US operable atmospheric crude distillation capacity as of January 1, 2016 was 1.9% higher than at the beginning of 2015, reaching 18.3 million barrels per calendar day (b/cd) according to EIA’s recently released annual Refinery Capacity Report (Figure 1).
This is the largest increase in operable capacity since the 2.9% increase as of January 1, 2013 over the start of 2012 that resulted from the restart of East Coast refineries that had closed in 2011. The capacities of secondary units that support heavy crude processing and production of ultra-low sulfur diesel and gasoline, including thermal cracking (coking), catalytic hydrocracking, and hydrotreating/desulfurization, also increased slightly.
EIA’s Refinery Capacity Report and this article measure refinery capacity in b/cd and barrels per stream day (b/sd). B/cd is a measure of the amount of input that a distillation unit can process in a 24-hour period under usual operating conditions. It takes into account both planned and unplanned maintenance. B/sd, another measure of refinery capacity, is the maximum number of barrels of input that a distillation facility can process within a 24-hour period when running at full capacity under optimal crude and product slate conditions with no allowance for downtime. Stream day capacity is typically 6% higher than calendar day capacity.
The refinery capacity reported for the start of 2016 includes two new refineries that began operating in 2015. Petromax Refining Company LLC started a 25,000 b/cd refinery in Houston, Texas, last summer and Buckeye Partners LP began operating a 46,250 b/cd condensate processing facility in Corpus Christi, Texas, in the fourth quarter of 2015.
Increased refinery runs—based on increases in both capacity and utilization—have continued to accommodate increases in U.S. crude oil production, which averaged 9.4 million b/d in 2015 (3.8 million b/d higher than in 2011). Gross inputs to refineries averaged a record 16.4 million b/d in 2015, compared with 15.3 million b/d in 2011. Operable refinery capacity increased 0.2 million b/cd and utilization increased 5 percentage points compared with 2011, resulting in the 1.1 million b/d increase in gross inputs. Over the same period, crude imports decreased by 1.6 million b/d and crude exports increased by 0.4 million b/d (Figure 2).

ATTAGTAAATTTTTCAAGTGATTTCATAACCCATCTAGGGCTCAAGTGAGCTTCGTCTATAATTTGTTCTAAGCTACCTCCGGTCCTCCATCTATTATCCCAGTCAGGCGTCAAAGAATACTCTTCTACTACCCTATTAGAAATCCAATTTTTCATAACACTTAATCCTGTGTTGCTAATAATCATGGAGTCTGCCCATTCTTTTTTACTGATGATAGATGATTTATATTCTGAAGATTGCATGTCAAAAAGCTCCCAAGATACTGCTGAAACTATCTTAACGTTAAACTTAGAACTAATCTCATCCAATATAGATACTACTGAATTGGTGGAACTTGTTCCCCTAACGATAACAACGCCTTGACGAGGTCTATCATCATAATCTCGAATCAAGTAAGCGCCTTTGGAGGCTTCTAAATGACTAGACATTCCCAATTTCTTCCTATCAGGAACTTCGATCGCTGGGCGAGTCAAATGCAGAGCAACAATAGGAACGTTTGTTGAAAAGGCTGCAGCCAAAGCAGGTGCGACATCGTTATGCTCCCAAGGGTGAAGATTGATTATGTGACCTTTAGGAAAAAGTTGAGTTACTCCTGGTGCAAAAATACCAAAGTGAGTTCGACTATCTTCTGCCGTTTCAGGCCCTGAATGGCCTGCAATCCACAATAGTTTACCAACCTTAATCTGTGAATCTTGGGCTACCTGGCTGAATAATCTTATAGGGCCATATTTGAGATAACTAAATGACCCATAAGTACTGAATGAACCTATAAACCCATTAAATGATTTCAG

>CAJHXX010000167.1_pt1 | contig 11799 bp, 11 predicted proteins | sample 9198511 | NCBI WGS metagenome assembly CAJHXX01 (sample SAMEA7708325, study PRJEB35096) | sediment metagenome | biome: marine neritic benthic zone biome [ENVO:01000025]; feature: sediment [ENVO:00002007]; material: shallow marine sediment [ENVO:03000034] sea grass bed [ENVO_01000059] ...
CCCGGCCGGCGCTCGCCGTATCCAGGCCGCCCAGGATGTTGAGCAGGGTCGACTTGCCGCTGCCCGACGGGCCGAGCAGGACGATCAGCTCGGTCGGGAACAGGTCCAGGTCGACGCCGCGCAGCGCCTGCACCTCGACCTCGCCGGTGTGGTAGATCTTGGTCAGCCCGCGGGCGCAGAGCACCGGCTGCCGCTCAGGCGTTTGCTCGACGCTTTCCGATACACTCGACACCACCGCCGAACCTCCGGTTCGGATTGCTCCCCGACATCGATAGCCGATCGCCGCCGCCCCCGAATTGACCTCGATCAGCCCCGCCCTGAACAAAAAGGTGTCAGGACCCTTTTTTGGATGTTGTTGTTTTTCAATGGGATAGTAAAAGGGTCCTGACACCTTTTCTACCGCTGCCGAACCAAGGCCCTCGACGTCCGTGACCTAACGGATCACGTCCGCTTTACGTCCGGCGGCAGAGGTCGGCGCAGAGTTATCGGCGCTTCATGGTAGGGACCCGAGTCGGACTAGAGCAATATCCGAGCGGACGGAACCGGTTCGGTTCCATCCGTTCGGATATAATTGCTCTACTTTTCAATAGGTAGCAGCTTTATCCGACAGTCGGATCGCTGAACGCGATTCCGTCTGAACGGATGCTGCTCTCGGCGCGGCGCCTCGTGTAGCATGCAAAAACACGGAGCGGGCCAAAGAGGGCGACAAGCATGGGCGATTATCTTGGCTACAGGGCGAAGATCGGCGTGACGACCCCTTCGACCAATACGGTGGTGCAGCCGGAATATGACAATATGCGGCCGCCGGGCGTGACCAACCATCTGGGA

The Refinery Capacity Report also includes information on expansions planned for the balance of 2016. Capacity is expected to expand by an additional 160,000 b/sd later in 2016. Valero Energy plans to add an 87,000 b/sd condensate splitter at its Houston refinery and increase capacity by 23,000 b/sd at the McKee refinery in Sunray, Texas. Other projects to increase capacity by the end of 2016 include expansions at HollyFrontier Corporation’s Woods Cross refinery in Utah; CHS McPherson Refining in Kansas; Marathon’s Robinson, Illinois, refinery; and St. Paul Park Refining Company in Minnesota. Further investment in refinery expansion projects will depend on expectations about crude oil price spreads and the relative economic advantage of the U.S. refining fleet compared with refineries in the rest of the world.
U.S. average regular gasoline retail price declines, average diesel fuel price steady
The U.S. average regular gasoline retail price decreased two cents from the previous week to $2.33 per gallon on June 27, down 47 cents from the same time last year. The Midwest price dropped eight cents to $2.29 per gallon, followed by the East Coast price, down two cents to $2.26 per gallon, and the Rocky Mountain price, down one cent to $2.32 per gallon. The West Coast price rose four cents to $2.76 per gallon, while the Gulf Coast price was virtually unchanged at $2.10 per gallon.
The U.S. average diesel fuel price was unchanged from a week ago, remaining at $2.43 per gallon, down 42 cents from the same time last year. The Rocky Mountain price rose by two cents to $2.43 per gallon, the West Coast price increased by one cent to $2.71 per gallon, and the Midwest price rose modestly, remaining at $2.39 per gallon. The Gulf Coast price dropped by one cent to $2.29 per gallon, while the East Coast price dipped marginally, remaining at $2.44 per gallon.
Propane inventories gain
U.S. propane stocks increased by 2.5 million barrels last week to 82.1 million barrels as of June 24, 2016, 1.5 million barrels (1.8%) lower than a year ago. Midwest, Gulf Coast, East Coast, and Rocky Mountain/West Coast inventories increased by 1.7 million barrels, 0.5 million barrels, 0.2 million barrels, and 0.1 million barrels, respectively. Propylene non-fuel-use inventories represented 4.0% of total propane inventories.
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